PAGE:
Yesterday, the New Jersey Appellate Division affirmed the rejection of a public owner’s award of a $7.2 million contract on the basis that the public owner should have waived the defect associated with a mandatory document in the lowest bidder’s response to the solicitation. Thassian Mech. Contr. v. E. Brunswick Bd. of Educ., 2012 N.J. Super. Unpub. LEXIS 27 (App. Div. Jan. 6. 2020).
The case arises from the public owner’s solicitation of new bids for an HVAC contract after having previously rejected all bids submitted in response to its initial solicitation. Upon receiving the re-bid responses, the public owner rejected the two lowest bids because of material defects contained therein and awarded the contract to the third lowest bidder. Specifically, the two lowest bidders – both of whom submitted responses to the initial solicitation – used the sworn subcontractor certifications submitted in response to the initial solicitation in their responses to the re-bid. Based on that error, the public owner rejected both bidder’s responses, stating:
N.J.S.A. 18A:7G-37 provides that a prequalified contractor and any qualified subcontractors required to be named shall submit, as a condition of bidding, a sworn contractor certification. [Plaintiff’s] subcontractors submitted the certifications for a prior bid, Bid #2020-01, and not Bid #2020-06. As the proper forms were not submitted, [plaintiff’s] bid must be rejected.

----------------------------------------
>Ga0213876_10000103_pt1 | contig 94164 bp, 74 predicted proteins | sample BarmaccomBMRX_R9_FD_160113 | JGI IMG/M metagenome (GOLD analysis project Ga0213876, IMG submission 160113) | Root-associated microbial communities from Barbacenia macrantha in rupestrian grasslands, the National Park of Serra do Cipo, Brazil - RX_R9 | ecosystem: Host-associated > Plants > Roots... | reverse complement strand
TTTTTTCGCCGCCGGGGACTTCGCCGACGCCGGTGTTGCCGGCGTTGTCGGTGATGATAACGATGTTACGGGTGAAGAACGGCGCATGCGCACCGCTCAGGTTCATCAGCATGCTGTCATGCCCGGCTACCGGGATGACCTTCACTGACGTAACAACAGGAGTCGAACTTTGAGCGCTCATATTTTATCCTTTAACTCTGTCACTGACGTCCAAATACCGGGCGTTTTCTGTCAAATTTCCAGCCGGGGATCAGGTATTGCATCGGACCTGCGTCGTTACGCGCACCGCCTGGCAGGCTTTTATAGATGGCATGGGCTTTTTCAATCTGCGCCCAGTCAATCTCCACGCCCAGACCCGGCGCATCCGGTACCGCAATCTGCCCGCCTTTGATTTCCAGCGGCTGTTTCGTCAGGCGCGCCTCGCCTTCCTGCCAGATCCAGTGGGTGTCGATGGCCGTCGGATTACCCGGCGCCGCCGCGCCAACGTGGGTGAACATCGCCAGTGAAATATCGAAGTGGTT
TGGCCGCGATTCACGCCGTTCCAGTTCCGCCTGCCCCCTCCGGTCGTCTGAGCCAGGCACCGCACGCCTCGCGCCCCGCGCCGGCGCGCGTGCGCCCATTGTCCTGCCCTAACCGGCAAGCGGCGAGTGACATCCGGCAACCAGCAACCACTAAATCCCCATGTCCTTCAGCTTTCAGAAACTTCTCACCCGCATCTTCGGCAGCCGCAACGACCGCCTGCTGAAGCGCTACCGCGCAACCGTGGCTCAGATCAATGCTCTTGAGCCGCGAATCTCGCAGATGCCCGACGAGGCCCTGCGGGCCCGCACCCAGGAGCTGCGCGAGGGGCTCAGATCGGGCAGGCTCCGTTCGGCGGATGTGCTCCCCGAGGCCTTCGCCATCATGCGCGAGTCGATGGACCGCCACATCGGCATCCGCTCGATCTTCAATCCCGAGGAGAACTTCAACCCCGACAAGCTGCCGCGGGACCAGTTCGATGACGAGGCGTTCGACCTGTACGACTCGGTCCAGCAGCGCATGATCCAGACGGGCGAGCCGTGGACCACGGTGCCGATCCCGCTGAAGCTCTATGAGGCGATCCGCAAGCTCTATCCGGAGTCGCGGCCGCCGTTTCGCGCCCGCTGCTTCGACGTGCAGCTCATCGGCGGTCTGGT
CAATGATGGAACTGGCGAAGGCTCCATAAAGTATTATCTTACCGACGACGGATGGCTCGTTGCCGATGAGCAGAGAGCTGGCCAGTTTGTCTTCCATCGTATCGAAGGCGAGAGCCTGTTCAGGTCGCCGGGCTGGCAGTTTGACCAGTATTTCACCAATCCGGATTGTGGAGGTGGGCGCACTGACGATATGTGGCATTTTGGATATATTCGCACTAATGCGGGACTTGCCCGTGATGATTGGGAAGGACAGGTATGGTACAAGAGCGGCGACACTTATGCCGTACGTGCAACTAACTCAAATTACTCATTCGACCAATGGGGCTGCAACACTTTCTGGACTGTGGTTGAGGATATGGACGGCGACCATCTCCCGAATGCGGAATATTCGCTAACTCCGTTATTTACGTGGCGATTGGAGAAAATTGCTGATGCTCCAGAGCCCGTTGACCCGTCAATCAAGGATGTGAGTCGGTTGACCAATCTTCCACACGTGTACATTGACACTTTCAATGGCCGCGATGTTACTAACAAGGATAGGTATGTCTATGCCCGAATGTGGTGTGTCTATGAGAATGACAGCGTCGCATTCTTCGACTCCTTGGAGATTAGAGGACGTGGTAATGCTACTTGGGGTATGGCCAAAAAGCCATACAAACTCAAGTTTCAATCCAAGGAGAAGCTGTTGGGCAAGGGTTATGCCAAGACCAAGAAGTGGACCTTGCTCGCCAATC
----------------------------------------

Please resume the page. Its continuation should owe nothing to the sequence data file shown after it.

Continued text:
In an action brought by the lowest bidder, the trial court vacated the public owner’s rejection of the lowest bidder’s bid and determined that the lowest bidder should have been awarded the contract.
On appeal, the Appellate Division affirmed. In doing so, the Appellate Division agreed that the lowest bidder’s re-use of subcontractor certifications did not deprive the public owner of assurances because the subcontractor certifications were “essentially identical and approximately three weeks apart.” The court further noted that non-compliance “could easily be waived because every representation sworn to by the subcontractors [is] independently verifiable and supported by additional documents submit[ed] in the bid.”
The Appellate Division also upheld the trial court’s decision that the submission of subcontractors’ prior sworn certifications “did not in any way influence” the lowest bidder’s bid. While the Appellate Division did not analyze this factor at length, it agreed that doing so did not “place bidders on uneven footing.” The Appellate Division further noted that this type of defect should not deprive the taxpayers of the savings derived from the lowest bidder’s price.
This decision confirms that courts will not hesitate to override a public owner’s contracting decisions in those circumstances where the owner’s decision is deemed to have been arbitrary, capricious, unreasonable and not supported by substantial credible evidence. In addition, the unique facts of the case reveal that there exists some flexibility for wavier of defects even in statutorily required documents.